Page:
Brooding of Chickens. However, one point of great importance in brooding
poults artificially is to make sure that they do not crowd together
while in the brooder house. This can be avoided by frequent attention,
by providing an even temperature, and by having good ventilation in the
brooder house. A colony house or permanent brooder house that is suitable
for brooding chicks is equally suitable for turkeys, but fewer birds
should be put in the house, as turkey poults are larger than chicks.
Between 75 and 125 poults should be placed under one 52-inch hover in the
average colony brooder House. Larger hovers and larger brooding rooms
will accommodate 225 poults or more, but only an experienced operator
should attempt; to raise groups larger than 150. The prevailing custom
is to use brooder stoves in portable colony houses or permanent brooding

The colony houses may be moved several times each season, thereby giving
the poults plenty of free range on clean soil. Since blackhead is closely
associated with insanitary conditions, special effort must be made to
keep the houses, runs, and yards clean. If permanent brooder houses are
used, a floor of concrete from 12 to 14 feet wide or a small gravel or
cinder-floored yard is often used in front of the house. A skeleton
framework covered with to 1-inch-mesh wire may also be used to floor the
outside run either with the permanent brooder houses or with the colony
houses (fig. 11). Poults are regularly confined to this small yard for
the first 8 weeks and in some cases have been successfully reared to
market age in it. However, a clean yard containing growing green feed is
an advantage in brooding. If it is used only for about 8 weeks each year,
there seems little danger of contamination.

The brooder and brooder house should be operated to keep the young
turkeys comfortable. A dim light under or above the hover at night has
a quieting effect on the poults. The temperature should be high enough
to keep the poults comfortable but not high enough to be detrimental to
their health. When the poults are first put into the colony house with
the brooder stove, the temperature 3 inches above the floor under the
hover should be from, 95° to 110° F. This temperature should be lowered
gradually as the poults get larger until they are 6 or 8 weeks old, when
they require little or no heat, especially in the daytime. It is a common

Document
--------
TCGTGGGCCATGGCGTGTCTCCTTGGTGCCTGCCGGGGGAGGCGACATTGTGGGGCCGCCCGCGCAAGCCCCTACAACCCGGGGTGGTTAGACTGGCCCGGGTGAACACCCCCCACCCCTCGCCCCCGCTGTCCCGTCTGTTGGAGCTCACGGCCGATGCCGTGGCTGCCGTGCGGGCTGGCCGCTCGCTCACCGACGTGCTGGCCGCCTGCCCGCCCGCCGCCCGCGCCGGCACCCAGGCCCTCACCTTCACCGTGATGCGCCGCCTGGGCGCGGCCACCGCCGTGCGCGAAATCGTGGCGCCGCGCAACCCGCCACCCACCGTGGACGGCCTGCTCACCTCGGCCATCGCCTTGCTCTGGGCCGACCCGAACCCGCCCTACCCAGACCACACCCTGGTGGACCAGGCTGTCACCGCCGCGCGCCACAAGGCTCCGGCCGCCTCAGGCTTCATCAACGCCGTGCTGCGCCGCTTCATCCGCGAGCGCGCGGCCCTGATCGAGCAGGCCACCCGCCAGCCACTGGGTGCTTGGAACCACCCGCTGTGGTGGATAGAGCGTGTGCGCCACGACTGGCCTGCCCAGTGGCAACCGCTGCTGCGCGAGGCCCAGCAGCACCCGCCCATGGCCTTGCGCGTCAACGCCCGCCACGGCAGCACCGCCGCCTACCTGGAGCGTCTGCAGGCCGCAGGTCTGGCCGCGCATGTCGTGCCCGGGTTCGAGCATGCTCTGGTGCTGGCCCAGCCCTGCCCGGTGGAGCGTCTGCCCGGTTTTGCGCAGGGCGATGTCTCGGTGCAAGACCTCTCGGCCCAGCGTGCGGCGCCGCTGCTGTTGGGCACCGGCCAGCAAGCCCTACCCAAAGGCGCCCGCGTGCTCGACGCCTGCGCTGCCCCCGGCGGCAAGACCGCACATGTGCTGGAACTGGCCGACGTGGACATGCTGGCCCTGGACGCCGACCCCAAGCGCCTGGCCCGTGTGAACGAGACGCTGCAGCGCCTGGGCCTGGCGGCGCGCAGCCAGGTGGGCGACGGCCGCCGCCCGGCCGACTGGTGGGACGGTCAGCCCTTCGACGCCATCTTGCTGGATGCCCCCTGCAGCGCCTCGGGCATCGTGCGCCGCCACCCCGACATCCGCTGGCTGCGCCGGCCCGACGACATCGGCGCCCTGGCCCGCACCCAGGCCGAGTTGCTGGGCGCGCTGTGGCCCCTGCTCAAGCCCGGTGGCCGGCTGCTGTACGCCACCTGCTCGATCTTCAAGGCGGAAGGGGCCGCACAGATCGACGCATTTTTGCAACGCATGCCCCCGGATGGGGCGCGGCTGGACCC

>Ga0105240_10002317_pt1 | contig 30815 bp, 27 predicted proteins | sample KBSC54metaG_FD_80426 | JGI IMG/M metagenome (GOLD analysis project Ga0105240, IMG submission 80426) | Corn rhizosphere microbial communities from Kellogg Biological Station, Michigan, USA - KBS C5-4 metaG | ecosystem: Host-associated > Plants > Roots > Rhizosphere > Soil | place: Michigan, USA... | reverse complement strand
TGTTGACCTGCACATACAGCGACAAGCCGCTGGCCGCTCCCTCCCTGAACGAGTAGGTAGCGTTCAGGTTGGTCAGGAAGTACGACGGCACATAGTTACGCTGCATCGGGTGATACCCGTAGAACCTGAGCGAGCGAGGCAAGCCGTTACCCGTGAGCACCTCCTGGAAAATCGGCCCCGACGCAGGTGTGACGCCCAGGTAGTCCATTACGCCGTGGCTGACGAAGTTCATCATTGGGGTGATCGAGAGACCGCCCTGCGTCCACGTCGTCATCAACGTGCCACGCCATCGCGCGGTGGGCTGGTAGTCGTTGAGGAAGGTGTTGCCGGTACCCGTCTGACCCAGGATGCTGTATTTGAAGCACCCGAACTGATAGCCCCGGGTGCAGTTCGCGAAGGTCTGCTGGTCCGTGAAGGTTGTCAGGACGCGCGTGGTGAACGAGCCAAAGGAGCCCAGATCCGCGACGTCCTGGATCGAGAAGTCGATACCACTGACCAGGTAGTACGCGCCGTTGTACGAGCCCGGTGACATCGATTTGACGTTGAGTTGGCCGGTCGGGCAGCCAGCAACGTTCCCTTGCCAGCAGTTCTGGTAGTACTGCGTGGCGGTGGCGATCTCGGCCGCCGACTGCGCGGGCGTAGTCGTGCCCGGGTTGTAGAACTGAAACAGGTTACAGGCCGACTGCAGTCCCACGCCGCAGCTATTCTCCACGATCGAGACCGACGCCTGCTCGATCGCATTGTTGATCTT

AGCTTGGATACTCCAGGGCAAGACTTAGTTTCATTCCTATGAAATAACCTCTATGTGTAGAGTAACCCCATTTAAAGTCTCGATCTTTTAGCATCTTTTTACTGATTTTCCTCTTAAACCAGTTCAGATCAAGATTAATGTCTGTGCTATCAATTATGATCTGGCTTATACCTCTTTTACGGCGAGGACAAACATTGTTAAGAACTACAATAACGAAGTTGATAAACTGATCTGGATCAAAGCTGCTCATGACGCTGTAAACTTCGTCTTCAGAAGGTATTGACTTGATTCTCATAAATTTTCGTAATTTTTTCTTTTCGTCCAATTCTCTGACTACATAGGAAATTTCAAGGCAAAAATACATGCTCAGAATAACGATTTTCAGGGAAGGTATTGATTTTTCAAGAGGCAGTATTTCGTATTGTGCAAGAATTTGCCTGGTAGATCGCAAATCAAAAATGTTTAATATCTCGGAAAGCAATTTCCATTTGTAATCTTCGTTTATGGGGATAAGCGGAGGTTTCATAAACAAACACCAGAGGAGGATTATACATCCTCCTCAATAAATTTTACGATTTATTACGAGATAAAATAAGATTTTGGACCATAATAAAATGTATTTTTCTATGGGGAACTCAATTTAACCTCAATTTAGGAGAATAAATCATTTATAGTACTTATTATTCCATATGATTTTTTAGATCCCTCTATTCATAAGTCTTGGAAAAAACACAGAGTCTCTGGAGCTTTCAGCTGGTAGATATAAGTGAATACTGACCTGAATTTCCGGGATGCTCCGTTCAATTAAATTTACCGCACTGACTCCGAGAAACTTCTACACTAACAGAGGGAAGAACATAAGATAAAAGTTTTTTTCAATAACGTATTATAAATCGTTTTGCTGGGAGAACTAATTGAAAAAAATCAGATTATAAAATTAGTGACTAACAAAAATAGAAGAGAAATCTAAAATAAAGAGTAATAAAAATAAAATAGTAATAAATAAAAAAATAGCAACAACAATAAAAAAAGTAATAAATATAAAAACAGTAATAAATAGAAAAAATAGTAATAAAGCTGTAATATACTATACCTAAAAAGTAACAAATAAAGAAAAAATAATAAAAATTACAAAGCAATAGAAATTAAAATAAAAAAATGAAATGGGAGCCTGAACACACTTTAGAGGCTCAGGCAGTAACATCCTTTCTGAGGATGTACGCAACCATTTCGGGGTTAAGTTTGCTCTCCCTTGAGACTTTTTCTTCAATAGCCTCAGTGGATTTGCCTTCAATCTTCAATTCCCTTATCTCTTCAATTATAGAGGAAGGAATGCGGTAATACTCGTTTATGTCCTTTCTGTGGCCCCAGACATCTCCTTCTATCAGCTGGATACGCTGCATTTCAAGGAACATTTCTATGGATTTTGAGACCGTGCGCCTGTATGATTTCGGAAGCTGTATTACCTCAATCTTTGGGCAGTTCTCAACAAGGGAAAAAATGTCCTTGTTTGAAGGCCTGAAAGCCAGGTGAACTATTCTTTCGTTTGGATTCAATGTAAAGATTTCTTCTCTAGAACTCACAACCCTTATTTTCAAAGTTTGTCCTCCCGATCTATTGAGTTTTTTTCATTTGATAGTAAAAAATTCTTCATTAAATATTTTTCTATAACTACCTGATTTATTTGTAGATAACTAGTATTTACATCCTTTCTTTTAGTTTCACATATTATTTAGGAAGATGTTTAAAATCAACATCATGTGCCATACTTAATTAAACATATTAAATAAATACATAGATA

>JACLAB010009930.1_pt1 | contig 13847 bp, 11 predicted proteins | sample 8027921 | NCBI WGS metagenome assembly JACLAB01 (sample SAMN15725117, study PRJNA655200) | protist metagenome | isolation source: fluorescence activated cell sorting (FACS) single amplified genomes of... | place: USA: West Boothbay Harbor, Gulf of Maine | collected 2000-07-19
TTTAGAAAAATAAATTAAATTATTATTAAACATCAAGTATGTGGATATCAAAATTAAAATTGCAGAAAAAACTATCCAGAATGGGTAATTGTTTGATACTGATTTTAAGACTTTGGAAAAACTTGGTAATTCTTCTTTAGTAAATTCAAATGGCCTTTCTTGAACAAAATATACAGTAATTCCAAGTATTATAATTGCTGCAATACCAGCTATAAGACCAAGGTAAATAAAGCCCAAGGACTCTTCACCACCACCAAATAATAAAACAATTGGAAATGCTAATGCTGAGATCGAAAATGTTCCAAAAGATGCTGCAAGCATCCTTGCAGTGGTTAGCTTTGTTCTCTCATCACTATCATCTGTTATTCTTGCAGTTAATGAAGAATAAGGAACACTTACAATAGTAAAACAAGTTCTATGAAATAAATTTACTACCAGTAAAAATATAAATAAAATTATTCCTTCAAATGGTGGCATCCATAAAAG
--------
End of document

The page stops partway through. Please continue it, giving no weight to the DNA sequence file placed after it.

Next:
practice in cold weather to keep the general room temperature at the
floor rather high, about 75°, to prevent crowding. The exact temperature,
however, is of minor importance provided the poults are kept comfortable
and good ventilation is maintained. The poults, if comfortable, will
be active and contented. This is the real test of temperature. All
warm points and surfaces except those at the brooder itself should be
eliminated. Free access from all parts of the brooder room to the hover
must be provided. All corners in the brooding room, especially back of
the hover, should be rounded, preferably by using 1/2-inch-mesh poultry
wire. A fence of the same material should be set up around the hover
for the first 2 or 3 days until the poults become accustomed to their
surroundings and learn to return to the source of heat. Flat roosts 2
to 2-1/2 inches wide and slightly tilted up at the rear may be placed
at graduated levels in the brooder house when the poults are from 2 to
3 weeks old, to encourage them to begin roosting at an early age. This
provision lessens the danger of night crowding. The front roost should be
6 inches above the floor and each of the others a few inches higher than
the one in front of it and about 8-1/2 inches apart, center to center.

[Illustration: Figure 11.--Young turkeys in a colony house
equipped with wire-floored sun porch.]


The brooder house should be thoroughly cleaned and the litter changed
once every 7 days, or oftener if disease occurs, regardless of the type
of litter used. This cleaning schedule must be adhered to rigidly if